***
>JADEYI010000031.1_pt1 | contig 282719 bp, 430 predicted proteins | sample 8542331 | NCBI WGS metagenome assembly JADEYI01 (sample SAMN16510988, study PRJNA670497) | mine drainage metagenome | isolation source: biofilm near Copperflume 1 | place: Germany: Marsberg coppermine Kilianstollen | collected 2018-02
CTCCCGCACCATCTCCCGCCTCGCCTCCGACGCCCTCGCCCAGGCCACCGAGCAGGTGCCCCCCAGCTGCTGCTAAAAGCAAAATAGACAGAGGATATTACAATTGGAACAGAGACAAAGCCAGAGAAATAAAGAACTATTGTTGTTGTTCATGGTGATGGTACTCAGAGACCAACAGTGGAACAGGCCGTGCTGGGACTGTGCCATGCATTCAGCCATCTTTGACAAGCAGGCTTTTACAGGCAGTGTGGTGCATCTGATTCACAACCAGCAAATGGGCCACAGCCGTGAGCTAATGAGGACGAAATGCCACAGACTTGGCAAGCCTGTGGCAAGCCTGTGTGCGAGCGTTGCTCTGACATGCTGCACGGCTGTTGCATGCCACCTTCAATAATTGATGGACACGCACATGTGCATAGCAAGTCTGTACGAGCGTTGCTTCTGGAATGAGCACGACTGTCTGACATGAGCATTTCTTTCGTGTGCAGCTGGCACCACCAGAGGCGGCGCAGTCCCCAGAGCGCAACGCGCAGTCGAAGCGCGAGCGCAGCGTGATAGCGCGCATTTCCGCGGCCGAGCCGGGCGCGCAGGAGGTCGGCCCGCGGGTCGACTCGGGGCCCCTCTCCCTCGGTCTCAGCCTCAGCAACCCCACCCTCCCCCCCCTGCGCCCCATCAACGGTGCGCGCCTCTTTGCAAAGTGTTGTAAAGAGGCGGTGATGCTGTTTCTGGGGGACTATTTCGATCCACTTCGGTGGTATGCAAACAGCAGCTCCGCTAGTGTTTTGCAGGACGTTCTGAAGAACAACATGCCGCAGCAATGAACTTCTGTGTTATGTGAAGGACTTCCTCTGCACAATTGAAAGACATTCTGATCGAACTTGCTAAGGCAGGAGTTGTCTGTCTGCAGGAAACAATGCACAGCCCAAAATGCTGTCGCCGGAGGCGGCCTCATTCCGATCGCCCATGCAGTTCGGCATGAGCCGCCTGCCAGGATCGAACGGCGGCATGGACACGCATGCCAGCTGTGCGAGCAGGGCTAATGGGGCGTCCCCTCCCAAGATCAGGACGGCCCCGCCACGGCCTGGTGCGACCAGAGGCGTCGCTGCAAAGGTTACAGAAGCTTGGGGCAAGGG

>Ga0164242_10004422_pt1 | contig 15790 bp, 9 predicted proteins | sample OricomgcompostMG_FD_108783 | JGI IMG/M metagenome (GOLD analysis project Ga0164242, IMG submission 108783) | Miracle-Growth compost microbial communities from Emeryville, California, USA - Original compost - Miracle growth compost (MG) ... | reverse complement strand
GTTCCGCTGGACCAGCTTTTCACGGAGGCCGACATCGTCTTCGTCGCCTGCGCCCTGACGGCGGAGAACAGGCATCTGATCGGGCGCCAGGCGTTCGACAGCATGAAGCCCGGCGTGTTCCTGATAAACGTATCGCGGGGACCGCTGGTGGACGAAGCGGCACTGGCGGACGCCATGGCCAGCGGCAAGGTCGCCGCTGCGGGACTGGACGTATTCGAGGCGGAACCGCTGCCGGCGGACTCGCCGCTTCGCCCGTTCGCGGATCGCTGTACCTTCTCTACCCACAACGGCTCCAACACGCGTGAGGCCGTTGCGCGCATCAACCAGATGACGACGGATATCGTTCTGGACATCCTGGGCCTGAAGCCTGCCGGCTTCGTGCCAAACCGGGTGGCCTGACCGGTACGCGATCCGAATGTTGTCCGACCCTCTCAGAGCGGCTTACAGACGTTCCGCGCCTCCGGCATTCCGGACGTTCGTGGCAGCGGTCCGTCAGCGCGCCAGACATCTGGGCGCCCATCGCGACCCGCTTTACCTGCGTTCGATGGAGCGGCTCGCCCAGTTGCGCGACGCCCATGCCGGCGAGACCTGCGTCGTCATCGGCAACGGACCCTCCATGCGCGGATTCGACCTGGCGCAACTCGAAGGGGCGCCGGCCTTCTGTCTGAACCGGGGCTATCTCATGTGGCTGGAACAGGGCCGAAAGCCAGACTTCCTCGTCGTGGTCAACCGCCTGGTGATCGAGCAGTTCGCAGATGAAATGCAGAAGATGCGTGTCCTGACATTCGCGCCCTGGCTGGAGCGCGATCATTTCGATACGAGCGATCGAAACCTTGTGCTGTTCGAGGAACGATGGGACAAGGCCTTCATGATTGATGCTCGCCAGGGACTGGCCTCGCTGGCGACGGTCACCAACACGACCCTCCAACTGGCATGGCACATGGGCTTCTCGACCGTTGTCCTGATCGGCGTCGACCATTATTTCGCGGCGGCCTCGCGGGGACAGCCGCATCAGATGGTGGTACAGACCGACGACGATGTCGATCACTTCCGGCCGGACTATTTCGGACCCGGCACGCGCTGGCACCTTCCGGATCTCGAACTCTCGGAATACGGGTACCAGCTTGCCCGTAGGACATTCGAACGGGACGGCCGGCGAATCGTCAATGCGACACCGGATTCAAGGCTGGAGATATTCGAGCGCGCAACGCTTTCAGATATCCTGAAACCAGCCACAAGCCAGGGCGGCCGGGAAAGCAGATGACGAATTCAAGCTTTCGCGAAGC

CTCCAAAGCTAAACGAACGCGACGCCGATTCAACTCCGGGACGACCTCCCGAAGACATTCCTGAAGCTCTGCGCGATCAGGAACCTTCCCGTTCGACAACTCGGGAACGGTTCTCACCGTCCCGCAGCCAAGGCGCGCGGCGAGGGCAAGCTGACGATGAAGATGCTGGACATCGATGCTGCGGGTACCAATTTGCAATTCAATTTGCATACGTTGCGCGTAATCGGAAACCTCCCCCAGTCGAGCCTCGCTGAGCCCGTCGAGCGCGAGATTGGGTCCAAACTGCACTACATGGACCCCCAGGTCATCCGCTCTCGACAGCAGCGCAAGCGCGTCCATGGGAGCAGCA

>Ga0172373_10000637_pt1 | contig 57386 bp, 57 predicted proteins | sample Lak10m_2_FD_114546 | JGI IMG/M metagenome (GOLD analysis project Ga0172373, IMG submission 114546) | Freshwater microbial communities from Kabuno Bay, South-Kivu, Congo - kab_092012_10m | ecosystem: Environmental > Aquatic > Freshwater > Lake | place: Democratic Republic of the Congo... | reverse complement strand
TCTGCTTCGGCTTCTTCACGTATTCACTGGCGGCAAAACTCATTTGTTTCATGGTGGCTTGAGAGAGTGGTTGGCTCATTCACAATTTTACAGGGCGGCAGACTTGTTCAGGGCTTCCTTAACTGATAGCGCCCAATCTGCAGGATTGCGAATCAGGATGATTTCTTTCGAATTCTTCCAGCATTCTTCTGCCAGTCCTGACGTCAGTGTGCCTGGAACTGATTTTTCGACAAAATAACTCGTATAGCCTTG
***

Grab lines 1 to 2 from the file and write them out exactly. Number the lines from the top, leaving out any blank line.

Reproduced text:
>JADEYI010000031.1_pt1 | contig 282719 bp, 430 predicted proteins | sample 8542331 | NCBI WGS metagenome assembly JADEYI01 (sample SAMN16510988, study PRJNA670497) | mine drainage metagenome | isolation source: biofilm near Copperflume 1 | place: Germany: Marsberg coppermine Kilianstollen | collected 2018-02
CTCCCGCACCATCTCCCGCCTCGCCTCCGACGCCCTCGCCCAGGCCACCGAGCAGGTGCCCCCCAGCTGCTGCTAAAAGCAAAATAGACAGAGGATATTACAATTGGAACAGAGACAAAGCCAGAGAAATAAAGAACTATTGTTGTTGTTCATGGTGATGGTACTCAGAGACCAACAGTGGAACAGGCCGTGCTGGGACTGTGCCATGCATTCAGCCATCTTTGACAAGCAGGCTTTTACAGGCAGTGTGGTGCATCTGATTCACAACCAGCAAATGGGCCACAGCCGTGAGCTAATGAGGACGAAATGCCACAGACTTGGCAAGCCTGTGGCAAGCCTGTGTGCGAGCGTTGCTCTGACATGCTGCACGGCTGTTGCATGCCACCTTCAATAATTGATGGACACGCACATGTGCATAGCAAGTCTGTACGAGCGTTGCTTCTGGAATGAGCACGACTGTCTGACATGAGCATTTCTTTCGTGTGCAGCTGGCACCACCAGAGGCGGCGCAGTCCCCAGAGCGCAACGCGCAGTCGAAGCGCGAGCGCAGCGTGATAGCGCGCATTTCCGCGGCCGAGCCGGGCGCGCAGGAGGTCGGCCCGCGGGTCGACTCGGGGCCCCTCTCCCTCGGTCTCAGCCTCAGCAACCCCACCCTCCCCCCCCTGCGCCCCATCAACGGTGCGCGCCTCTTTGCAAAGTGTTGTAAAGAGGCGGTGATGCTGTTTCTGGGGGACTATTTCGATCCACTTCGGTGGTATGCAAACAGCAGCTCCGCTAGTGTTTTGCAGGACGTTCTGAAGAACAACATGCCGCAGCAATGAACTTCTGTGTTATGTGAAGGACTTCCTCTGCACAATTGAAAGACATTCTGATCGAACTTGCTAAGGCAGGAGTTGTCTGTCTGCAGGAAACAATGCACAGCCCAAAATGCTGTCGCCGGAGGCGGCCTCATTCCGATCGCCCATGCAGTTCGGCATGAGCCGCCTGCCAGGATCGAACGGCGGCATGGACACGCATGCCAGCTGTGCGAGCAGGGCTAATGGGGCGTCCCCTCCCAAGATCAGGACGGCCCCGCCACGGCCTGGTGCGACCAGAGGCGTCGCTGCAAAGGTTACAGAAGCTTGGGGCAAGGG